Or as one of my guitar mentors put it—“Don’t practice what you can do. Practice what you can’t do.”

And, now and again, surprise the hell out of yourself. It’s good for you.

Lord Grant Me Patience and I Mean Right Now! Wait…On Second Thought, Nevermind

I sold another story recently and I’ll give details when something’s official (as in the contract is signed). One side-effect of the sale, oddly enough, was to get me thinking about rejections.

Specifically, how bloody long they often take. The truism is that it “always takes an editor longer to say yes than to say no,” but I’m here to tell you that’s a load of baloney. Continue reading

Just Open the Box, Dammit

I am Schrodinger’s Cat. And I’m getting a little sick of it, frankly. Is it too much to ask for the wave function to collapse already? Yeah, I know. At the end of it all I might be dead. I might not. But at least the whole mess will be #$@# settled.

Fine, it’s a metaphor. Or rather, a metaphorical description of an actual situation. (And for anyone who hasn’t a clue what I’m talking about, Google “Schrodinger’s Cat,” and you’ll find more than you ever wanted to know). The point is that I’m trying to be two things at once, and they are mutually exclusive things, so basically I’m at war with myself on a continual basis, and how’s that working out? Not so well. I know I’m not alone in this, in fact I strongly suspect that many of you out there are have the same problem, and this is it in the proverbial nutshell—I want my work to be well known and widely read. I personally do not want to be well known. But achieving one almost always negates the other, unless you’re writing under a pseudonym, and even that’s not a gurantee.

From a practical standpoint, writing is the perfect avocation for someone who doesn’t especially want to be noticed. Continue reading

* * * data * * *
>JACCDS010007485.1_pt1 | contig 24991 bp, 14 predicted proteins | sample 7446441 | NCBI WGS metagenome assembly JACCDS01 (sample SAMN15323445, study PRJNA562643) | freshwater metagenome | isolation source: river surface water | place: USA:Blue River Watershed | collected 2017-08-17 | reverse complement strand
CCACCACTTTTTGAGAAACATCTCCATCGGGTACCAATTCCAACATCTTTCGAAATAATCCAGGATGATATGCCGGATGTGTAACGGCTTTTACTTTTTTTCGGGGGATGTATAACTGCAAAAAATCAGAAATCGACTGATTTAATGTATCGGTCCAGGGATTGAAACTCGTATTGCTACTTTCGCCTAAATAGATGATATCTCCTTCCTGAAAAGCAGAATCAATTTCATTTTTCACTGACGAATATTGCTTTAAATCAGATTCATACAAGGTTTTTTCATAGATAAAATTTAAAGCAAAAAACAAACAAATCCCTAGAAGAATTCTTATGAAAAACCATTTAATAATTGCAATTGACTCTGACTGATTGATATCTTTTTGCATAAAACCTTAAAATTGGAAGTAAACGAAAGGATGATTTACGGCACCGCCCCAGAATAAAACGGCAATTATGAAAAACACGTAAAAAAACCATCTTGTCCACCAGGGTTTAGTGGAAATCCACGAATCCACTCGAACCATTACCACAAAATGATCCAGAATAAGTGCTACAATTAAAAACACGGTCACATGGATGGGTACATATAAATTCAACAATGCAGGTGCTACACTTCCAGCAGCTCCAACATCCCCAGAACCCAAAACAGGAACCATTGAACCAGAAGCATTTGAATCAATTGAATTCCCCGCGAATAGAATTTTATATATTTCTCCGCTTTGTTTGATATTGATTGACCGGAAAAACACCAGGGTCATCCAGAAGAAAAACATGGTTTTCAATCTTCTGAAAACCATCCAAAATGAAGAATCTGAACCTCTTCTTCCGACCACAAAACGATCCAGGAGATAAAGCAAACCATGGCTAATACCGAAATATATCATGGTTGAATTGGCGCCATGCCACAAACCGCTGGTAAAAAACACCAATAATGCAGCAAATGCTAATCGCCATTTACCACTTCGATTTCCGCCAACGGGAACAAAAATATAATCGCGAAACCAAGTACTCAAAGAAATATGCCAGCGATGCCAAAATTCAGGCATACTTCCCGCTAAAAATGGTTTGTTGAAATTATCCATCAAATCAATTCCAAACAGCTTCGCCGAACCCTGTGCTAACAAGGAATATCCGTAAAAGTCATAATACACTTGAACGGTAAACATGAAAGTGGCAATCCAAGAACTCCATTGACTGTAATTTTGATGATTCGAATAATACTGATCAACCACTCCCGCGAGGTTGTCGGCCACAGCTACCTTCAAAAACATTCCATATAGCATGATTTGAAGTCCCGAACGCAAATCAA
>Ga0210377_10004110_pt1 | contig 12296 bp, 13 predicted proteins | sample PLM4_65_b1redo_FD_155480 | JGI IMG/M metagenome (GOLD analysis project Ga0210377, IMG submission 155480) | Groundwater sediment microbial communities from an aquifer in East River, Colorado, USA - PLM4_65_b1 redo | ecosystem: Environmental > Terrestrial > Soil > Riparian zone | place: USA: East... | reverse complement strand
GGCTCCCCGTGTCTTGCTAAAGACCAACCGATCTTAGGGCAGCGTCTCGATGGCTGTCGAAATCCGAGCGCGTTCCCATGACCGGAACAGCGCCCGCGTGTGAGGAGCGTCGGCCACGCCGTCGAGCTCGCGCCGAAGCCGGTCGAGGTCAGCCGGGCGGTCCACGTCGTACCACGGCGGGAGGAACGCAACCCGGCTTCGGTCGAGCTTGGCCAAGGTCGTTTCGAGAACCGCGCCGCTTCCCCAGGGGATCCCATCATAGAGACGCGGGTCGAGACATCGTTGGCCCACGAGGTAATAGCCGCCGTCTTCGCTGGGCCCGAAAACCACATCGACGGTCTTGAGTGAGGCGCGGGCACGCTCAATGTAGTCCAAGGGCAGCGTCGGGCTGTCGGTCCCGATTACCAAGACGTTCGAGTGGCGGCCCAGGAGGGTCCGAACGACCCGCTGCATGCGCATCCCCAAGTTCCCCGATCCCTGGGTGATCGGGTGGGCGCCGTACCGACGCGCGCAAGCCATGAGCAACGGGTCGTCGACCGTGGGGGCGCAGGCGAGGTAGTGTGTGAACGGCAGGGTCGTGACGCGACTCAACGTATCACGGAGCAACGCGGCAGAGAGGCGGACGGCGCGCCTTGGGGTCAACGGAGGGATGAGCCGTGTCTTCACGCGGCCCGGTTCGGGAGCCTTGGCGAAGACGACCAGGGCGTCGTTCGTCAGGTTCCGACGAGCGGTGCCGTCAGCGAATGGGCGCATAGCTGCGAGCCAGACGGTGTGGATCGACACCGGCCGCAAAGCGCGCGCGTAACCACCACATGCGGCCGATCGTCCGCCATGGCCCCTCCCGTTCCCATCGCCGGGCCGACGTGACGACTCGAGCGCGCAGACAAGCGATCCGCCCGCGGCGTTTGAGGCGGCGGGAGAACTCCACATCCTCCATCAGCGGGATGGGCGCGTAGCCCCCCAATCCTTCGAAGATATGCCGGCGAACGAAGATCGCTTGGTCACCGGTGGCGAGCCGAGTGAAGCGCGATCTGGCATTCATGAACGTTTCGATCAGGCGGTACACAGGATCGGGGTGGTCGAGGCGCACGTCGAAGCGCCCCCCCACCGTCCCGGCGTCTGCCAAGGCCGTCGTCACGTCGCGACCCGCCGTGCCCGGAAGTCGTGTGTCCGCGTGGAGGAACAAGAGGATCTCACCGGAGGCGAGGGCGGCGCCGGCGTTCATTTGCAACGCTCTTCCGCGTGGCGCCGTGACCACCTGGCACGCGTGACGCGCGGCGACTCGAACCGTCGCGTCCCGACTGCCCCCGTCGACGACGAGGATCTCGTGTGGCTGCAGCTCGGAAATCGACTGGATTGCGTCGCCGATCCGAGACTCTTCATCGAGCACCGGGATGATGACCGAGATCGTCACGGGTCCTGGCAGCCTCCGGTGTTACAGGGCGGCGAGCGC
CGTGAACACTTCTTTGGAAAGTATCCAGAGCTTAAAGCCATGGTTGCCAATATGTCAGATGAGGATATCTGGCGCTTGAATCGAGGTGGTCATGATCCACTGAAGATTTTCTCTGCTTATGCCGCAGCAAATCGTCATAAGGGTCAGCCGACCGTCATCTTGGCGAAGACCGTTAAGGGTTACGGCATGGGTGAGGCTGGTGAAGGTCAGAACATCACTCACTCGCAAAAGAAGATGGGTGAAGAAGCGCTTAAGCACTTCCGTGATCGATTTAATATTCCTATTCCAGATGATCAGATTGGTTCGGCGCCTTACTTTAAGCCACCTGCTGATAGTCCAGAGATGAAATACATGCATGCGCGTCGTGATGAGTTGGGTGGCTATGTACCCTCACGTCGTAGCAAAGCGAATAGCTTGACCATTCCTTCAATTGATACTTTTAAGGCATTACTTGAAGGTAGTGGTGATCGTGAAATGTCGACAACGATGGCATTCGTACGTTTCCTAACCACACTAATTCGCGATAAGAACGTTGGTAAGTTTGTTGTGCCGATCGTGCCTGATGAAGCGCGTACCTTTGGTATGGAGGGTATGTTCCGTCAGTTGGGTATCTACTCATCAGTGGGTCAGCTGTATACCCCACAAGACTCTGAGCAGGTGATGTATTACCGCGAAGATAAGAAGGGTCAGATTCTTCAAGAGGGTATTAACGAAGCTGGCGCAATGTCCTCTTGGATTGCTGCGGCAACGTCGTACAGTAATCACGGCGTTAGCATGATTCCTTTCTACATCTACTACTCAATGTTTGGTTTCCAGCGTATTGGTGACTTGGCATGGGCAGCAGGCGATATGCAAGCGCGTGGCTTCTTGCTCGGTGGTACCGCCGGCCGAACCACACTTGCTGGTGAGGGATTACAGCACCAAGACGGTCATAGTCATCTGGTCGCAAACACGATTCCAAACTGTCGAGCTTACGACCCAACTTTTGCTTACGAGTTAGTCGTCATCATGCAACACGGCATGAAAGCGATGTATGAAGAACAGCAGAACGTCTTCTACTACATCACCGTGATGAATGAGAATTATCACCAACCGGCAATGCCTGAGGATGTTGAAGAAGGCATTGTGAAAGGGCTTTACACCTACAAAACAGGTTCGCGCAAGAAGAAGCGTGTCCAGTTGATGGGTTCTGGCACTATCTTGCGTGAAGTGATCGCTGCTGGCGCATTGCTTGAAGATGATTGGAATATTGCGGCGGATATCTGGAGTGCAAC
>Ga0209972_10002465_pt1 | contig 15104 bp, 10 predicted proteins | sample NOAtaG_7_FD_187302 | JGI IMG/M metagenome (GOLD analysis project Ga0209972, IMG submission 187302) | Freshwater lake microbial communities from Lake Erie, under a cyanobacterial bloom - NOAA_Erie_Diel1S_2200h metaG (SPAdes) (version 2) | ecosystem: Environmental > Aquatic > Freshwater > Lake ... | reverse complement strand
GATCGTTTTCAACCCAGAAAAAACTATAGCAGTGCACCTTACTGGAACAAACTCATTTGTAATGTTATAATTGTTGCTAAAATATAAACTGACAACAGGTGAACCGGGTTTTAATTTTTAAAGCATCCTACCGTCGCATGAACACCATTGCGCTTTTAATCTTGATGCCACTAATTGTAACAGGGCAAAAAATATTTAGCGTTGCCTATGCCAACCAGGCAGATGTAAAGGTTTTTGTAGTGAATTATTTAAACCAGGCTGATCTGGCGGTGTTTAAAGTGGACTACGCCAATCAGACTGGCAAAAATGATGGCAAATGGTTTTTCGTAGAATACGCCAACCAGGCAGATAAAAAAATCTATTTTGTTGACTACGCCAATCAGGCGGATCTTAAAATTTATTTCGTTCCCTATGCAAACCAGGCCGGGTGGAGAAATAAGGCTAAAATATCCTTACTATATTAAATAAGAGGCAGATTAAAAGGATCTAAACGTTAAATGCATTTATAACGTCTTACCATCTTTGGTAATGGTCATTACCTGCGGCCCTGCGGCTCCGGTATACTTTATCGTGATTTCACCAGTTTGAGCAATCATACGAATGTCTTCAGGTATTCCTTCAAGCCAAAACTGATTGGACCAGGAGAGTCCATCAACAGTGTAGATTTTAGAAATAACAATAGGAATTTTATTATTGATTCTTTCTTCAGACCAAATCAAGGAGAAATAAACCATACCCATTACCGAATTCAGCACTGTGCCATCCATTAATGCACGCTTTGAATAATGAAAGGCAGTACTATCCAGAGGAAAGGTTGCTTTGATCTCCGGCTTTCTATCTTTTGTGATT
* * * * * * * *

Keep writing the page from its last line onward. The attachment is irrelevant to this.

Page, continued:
Hypnogogic Pedagogue

That’s probably wrong, but it sounds cool. Regardless, I was doing the drifting in and out of consciousness thing a few nights ago and at one point heard my mother speaking to me:

“You have to settle things with your bitter jacket.”

Sure, I’ve had several jackets over the years, some I probably treated better than others, but I can’t recall any with hard feelings toward me or its life as a jacket. I was just awake enough to think, “That made no sense” and just asleep enough to think that maybe it did. Continue reading

Subverting the Subversive

 I’ve been thinking, yet again, about the notion of “subversion” in general as it relates to sf/f. Unlike the alleged real world, where subversion is what outfits like Homeland Security and the NSA will try to get you disappeared over, in our genre subversion is rated a Good Thing by reviewers and academics alike (readers perhaps have a different idea, but we’re not talking about them right now). Perhaps even the highest achievement to which a sf/f story can aspire. If you doubt that, just try to remember the last time you saw the term “subversive” used in a genre review where it was regarded as a bad thing. Take your time. Continue reading